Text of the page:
The Arkansas Black Apple

photo credit: Gastro Obscura

Arkansas Black Apples aren't your typical apple.

When picked from the tree they are rock-hard and sour.

However, when put in a fridge or other cool storage for a few months, pickers are rewarded with a sweet, firm fruit with notes of cherry, cinnamon, vanilla, and coriander.

Growers first discovered and cultivated this breed of apple in 1870, at an orchard in Bentonville.

Arkansas established an economy around apple production and during the 1920s, 15 to 20 percent of that state's yield was the black apple, rumoured descendant of the Winesap apple.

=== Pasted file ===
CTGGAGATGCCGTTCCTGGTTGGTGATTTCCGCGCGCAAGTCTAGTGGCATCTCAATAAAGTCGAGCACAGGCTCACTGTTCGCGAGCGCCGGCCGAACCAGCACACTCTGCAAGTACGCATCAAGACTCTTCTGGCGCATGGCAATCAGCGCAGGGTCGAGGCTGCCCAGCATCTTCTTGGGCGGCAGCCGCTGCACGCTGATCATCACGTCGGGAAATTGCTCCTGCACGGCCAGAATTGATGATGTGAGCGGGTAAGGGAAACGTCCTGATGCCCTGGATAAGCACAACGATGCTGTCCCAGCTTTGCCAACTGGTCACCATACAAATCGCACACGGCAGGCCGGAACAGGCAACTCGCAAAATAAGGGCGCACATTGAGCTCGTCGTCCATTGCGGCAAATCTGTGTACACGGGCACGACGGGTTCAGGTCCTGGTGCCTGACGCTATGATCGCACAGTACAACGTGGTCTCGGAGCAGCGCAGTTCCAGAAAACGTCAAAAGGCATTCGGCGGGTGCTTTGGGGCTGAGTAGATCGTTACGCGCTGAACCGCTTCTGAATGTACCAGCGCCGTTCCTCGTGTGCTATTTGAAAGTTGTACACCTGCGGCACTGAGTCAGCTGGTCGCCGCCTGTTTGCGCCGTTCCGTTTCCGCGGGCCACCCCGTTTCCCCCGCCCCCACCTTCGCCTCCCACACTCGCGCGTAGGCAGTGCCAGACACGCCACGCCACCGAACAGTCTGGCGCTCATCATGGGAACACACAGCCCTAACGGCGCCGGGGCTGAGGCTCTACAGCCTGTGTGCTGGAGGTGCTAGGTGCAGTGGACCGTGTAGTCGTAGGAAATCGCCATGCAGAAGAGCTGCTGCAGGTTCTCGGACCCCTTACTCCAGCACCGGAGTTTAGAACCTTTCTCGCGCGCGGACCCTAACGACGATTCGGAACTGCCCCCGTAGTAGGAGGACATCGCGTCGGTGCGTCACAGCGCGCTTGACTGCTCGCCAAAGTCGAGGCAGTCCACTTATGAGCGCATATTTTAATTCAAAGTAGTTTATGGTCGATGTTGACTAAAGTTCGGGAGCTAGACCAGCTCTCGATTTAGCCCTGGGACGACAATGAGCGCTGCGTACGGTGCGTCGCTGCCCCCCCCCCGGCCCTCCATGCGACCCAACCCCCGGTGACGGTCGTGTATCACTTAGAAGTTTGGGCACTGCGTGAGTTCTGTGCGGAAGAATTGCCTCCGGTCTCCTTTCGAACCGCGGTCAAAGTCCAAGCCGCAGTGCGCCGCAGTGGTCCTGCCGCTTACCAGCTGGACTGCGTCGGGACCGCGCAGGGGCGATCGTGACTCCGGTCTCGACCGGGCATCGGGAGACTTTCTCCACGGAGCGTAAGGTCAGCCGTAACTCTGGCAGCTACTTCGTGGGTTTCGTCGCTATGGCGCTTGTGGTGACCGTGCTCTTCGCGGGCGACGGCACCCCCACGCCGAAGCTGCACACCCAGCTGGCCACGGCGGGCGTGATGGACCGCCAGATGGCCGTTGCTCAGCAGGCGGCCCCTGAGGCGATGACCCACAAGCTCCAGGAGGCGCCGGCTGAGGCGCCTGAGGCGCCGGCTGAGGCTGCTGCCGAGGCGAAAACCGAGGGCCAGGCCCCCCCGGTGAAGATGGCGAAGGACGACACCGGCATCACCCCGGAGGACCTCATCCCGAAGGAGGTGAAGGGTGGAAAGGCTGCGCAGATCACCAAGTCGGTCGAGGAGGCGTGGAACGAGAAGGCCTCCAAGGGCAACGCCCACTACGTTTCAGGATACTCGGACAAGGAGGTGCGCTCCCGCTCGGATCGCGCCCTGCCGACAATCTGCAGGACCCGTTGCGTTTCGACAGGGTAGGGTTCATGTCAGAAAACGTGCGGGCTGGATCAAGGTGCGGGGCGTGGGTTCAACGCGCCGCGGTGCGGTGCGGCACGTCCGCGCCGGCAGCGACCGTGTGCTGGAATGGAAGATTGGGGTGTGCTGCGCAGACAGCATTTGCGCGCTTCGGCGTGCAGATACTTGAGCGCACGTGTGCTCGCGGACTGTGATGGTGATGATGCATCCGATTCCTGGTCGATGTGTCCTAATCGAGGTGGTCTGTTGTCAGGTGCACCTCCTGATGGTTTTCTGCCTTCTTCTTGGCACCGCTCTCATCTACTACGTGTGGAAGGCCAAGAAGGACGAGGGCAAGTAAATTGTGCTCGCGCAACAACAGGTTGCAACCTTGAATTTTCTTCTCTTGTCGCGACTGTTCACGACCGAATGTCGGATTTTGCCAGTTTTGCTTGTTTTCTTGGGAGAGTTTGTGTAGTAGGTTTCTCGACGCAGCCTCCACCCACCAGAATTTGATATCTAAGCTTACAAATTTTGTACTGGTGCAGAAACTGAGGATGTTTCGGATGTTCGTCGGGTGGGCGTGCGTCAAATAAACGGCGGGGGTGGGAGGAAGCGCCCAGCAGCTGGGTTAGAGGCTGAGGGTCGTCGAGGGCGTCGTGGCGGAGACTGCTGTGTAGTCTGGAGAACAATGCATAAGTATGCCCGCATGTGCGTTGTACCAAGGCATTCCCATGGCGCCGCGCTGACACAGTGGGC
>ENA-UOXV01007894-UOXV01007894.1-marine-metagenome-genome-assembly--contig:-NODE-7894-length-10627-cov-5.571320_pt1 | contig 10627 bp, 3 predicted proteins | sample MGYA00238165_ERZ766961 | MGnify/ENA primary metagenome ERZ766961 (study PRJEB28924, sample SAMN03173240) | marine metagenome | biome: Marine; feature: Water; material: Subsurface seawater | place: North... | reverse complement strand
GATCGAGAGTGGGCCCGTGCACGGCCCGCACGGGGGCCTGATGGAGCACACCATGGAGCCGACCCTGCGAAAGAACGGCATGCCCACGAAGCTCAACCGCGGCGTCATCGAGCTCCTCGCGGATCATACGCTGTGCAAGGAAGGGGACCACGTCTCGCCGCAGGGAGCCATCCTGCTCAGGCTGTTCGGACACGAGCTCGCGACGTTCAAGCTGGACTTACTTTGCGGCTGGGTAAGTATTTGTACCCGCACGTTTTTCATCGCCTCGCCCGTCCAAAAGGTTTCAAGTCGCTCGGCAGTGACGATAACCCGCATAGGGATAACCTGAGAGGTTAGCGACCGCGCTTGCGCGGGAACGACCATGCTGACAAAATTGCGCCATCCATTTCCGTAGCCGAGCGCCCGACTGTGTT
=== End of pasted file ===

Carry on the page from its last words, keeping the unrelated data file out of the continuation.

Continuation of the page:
However, moth infestations and the Great Depression culled commercial production.

Families maintained Arkansas Black Apple trees in their yards, but the supply dwindled to home cooking. Today, the species is only three to five percent of Arkansas' apple production.

Over the last decade, local Arkansas chefs have taken to the fruit with renewed interest, using the crop to add a unique element to their dishes.